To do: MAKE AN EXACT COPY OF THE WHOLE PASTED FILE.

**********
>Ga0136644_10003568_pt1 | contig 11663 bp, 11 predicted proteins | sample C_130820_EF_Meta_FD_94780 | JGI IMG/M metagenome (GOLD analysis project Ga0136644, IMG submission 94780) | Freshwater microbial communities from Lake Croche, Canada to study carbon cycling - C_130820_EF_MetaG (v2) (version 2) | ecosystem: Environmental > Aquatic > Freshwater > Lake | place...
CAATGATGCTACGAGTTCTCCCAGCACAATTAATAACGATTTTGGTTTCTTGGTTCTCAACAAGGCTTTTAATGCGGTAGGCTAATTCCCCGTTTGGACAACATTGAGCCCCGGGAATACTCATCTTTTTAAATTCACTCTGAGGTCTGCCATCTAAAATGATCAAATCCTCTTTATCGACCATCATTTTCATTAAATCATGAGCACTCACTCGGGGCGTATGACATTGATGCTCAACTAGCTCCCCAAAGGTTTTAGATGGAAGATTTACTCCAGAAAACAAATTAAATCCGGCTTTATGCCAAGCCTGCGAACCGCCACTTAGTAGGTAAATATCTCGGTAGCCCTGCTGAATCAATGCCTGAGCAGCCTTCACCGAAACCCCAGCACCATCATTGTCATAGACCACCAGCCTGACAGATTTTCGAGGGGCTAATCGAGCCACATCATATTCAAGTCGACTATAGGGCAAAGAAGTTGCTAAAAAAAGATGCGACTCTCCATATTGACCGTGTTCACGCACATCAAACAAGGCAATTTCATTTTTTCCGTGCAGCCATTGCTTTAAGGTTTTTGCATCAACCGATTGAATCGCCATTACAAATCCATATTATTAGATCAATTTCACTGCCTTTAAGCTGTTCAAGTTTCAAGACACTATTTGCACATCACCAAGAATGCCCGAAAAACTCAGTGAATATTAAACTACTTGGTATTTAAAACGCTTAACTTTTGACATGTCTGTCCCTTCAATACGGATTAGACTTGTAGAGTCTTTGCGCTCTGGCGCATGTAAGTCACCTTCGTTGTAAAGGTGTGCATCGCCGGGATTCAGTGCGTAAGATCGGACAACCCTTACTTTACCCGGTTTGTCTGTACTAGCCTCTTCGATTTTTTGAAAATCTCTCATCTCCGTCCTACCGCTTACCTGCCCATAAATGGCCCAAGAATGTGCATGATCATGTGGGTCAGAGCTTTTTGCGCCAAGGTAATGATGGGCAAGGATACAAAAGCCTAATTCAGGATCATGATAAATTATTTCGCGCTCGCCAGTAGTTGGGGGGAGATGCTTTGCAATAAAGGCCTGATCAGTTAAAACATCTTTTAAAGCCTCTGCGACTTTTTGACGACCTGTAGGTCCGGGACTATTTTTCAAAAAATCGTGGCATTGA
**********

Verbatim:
>Ga0136644_10003568_pt1 | contig 11663 bp, 11 predicted proteins | sample C_130820_EF_Meta_FD_94780 | JGI IMG/M metagenome (GOLD analysis project Ga0136644, IMG submission 94780) | Freshwater microbial communities from Lake Croche, Canada to study carbon cycling - C_130820_EF_MetaG (v2) (version 2) | ecosystem: Environmental > Aquatic > Freshwater > Lake | place...
CAATGATGCTACGAGTTCTCCCAGCACAATTAATAACGATTTTGGTTTCTTGGTTCTCAACAAGGCTTTTAATGCGGTAGGCTAATTCCCCGTTTGGACAACATTGAGCCCCGGGAATACTCATCTTTTTAAATTCACTCTGAGGTCTGCCATCTAAAATGATCAAATCCTCTTTATCGACCATCATTTTCATTAAATCATGAGCACTCACTCGGGGCGTATGACATTGATGCTCAACTAGCTCCCCAAAGGTTTTAGATGGAAGATTTACTCCAGAAAACAAATTAAATCCGGCTTTATGCCAAGCCTGCGAACCGCCACTTAGTAGGTAAATATCTCGGTAGCCCTGCTGAATCAATGCCTGAGCAGCCTTCACCGAAACCCCAGCACCATCATTGTCATAGACCACCAGCCTGACAGATTTTCGAGGGGCTAATCGAGCCACATCATATTCAAGTCGACTATAGGGCAAAGAAGTTGCTAAAAAAAGATGCGACTCTCCATATTGACCGTGTTCACGCACATCAAACAAGGCAATTTCATTTTTTCCGTGCAGCCATTGCTTTAAGGTTTTTGCATCAACCGATTGAATCGCCATTACAAATCCATATTATTAGATCAATTTCACTGCCTTTAAGCTGTTCAAGTTTCAAGACACTATTTGCACATCACCAAGAATGCCCGAAAAACTCAGTGAATATTAAACTACTTGGTATTTAAAACGCTTAACTTTTGACATGTCTGTCCCTTCAATACGGATTAGACTTGTAGAGTCTTTGCGCTCTGGCGCATGTAAGTCACCTTCGTTGTAAAGGTGTGCATCGCCGGGATTCAGTGCGTAAGATCGGACAACCCTTACTTTACCCGGTTTGTCTGTACTAGCCTCTTCGATTTTTTGAAAATCTCTCATCTCCGTCCTACCGCTTACCTGCCCATAAATGGCCCAAGAATGTGCATGATCATGTGGGTCAGAGCTTTTTGCGCCAAGGTAATGATGGGCAAGGATACAAAAGCCTAATTCAGGATCATGATAAATTATTTCGCGCTCGCCAGTAGTTGGGGGGAGATGCTTTGCAATAAAGGCCTGATCAGTTAAAACATCTTTTAAAGCCTCTGCGACTTTTTGACGACCTGTAGGTCCGGGACTATTTTTCAAAAAATCGTGGCATTGA